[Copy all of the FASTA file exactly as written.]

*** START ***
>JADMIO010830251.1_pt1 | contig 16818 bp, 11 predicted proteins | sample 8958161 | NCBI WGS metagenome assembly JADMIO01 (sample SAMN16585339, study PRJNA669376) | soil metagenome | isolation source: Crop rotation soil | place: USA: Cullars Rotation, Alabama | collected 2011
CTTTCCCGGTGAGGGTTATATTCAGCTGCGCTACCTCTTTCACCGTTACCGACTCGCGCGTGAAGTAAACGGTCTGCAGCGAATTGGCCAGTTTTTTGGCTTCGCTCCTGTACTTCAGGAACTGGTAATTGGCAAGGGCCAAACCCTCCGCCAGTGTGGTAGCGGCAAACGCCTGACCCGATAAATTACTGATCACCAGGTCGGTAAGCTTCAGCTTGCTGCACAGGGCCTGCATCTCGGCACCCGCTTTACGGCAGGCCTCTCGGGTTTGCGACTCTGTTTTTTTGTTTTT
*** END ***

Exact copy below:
>JADMIO010830251.1_pt1 | contig 16818 bp, 11 predicted proteins | sample 8958161 | NCBI WGS metagenome assembly JADMIO01 (sample SAMN16585339, study PRJNA669376) | soil metagenome | isolation source: Crop rotation soil | place: USA: Cullars Rotation, Alabama | collected 2011
CTTTCCCGGTGAGGGTTATATTCAGCTGCGCTACCTCTTTCACCGTTACCGACTCGCGCGTGAAGTAAACGGTCTGCAGCGAATTGGCCAGTTTTTTGGCTTCGCTCCTGTACTTCAGGAACTGGTAATTGGCAAGGGCCAAACCCTCCGCCAGTGTGGTAGCGGCAAACGCCTGACCCGATAAATTACTGATCACCAGGTCGGTAAGCTTCAGCTTGCTGCACAGGGCCTGCATCTCGGCACCCGCTTTACGGCAGGCCTCTCGGGTTTGCGACTCTGTTTTTTTGTTTTT